I didn’t write it with courtesy titles, but other than that and missing half a sentence about my grandparents being divorced, it’s pretty much unchanged and very straight-forward. (OK, I did have to fix some punctuation things that the paper had wrong, but I’d written correctly.)


15 Mar

A couple of weeks ago, I had a nightmare. About kittens.

In the dream, I was pulling kittens out of the closet in the utility room of my grandmother’s house. There’s one wall of cabinets, and every time I found a kitten and handed it off to some unknown person, she’d put the kitten outside. I argued that that was not solving the problem — as I found more kittens.

I told my mother about the dream at least a two weeks ago; it was something we laughed about. When my mother, brother and I started going through some of my grandmother’s things (and after a few drinks — my mother is a lightweight), there were several jokes about who would have kittens, or someone would “meow” as they handed off or opened a box. We capped off the night by opening the cupboards in the utility room.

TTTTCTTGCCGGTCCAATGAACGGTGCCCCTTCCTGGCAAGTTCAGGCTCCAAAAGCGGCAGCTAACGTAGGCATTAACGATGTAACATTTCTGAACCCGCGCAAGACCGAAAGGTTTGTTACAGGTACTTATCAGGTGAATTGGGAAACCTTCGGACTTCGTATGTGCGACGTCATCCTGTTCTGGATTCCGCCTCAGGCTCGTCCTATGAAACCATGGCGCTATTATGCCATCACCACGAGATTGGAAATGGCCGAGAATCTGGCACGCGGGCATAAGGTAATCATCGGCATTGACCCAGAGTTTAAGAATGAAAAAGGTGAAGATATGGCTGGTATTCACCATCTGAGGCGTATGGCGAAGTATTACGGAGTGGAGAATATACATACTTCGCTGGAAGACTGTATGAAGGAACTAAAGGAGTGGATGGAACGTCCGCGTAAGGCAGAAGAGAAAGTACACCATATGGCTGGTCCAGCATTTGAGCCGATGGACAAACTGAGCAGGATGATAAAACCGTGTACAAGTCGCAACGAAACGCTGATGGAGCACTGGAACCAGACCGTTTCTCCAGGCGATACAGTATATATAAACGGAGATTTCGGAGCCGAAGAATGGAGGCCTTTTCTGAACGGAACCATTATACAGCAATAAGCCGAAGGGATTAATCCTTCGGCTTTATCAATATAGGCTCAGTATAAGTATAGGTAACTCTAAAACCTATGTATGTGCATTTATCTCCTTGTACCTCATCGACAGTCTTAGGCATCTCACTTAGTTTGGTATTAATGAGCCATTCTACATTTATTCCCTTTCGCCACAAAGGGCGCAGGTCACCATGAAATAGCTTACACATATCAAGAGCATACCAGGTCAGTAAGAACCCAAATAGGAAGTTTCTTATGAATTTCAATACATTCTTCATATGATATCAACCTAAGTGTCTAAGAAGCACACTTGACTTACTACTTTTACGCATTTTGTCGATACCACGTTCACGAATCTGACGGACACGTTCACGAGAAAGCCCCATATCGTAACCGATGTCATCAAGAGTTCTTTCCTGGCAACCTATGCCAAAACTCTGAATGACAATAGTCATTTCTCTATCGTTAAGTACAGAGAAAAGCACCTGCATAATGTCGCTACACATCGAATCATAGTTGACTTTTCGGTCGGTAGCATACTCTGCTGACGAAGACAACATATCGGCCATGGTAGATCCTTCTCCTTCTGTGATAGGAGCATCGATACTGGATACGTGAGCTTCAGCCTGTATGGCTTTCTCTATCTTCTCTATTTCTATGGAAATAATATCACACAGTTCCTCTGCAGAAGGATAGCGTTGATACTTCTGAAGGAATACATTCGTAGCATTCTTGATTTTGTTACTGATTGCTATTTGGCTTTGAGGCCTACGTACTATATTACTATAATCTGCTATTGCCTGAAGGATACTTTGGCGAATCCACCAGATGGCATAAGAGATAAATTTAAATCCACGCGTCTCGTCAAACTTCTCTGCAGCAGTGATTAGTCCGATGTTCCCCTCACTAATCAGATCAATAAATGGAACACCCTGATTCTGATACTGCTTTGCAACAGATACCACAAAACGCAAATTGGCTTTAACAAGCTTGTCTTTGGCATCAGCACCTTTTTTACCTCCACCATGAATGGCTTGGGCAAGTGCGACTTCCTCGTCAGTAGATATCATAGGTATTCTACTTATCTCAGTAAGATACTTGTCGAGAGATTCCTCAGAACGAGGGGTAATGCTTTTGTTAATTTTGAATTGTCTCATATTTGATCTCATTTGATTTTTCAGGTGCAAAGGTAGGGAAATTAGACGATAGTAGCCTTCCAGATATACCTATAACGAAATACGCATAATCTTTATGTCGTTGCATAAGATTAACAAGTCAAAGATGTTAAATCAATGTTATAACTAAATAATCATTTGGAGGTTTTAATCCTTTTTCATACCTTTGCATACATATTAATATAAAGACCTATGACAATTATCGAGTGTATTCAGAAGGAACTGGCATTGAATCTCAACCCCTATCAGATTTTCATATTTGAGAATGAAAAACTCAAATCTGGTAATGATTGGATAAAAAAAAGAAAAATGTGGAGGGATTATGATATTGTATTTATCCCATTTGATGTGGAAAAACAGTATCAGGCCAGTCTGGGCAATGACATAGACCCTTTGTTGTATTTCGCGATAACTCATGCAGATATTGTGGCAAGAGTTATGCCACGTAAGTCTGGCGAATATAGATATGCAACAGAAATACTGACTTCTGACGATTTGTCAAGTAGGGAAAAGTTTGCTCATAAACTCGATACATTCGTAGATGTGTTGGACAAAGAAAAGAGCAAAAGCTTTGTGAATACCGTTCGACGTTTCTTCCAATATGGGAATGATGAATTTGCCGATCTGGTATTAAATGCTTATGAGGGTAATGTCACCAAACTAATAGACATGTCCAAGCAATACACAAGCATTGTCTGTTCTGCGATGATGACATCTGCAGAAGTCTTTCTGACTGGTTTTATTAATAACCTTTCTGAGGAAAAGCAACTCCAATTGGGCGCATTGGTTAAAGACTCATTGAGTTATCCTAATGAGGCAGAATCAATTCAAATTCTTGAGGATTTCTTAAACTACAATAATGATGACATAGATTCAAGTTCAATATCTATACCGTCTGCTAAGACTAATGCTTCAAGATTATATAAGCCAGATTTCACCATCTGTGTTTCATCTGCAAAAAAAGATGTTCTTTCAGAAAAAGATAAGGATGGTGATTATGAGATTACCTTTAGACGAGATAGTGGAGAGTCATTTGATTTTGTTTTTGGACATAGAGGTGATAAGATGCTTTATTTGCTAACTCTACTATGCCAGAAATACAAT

What’d I find? Kittens — kind of.


13 Mar

One of my favorite stories with my grandmother:

Two years ago, we went to my grandmother’s for a family Christmas. My mother, my sister and her husband and I were there, along with my mother’s sister and her family (husband, three kids, one daughter-in-law and a granddaughter) and their brother and his family (wife and son) were also there. It was a full house.

On my way up from St. Louis, I’d stopped at a wine store. There was a wine I wanted that I hadn’t been able to find anywhere else. I think I walked out with four bottles. Family get-togethers are always stressful. My mother and her sister do not get along. We live farther away (and almost always have) than the other relatives. My siblings and I generally do not have a lot to discuss with our cousins. And my cousin’s daughter — who was almost 1 at the time, I think — was definitely center stage.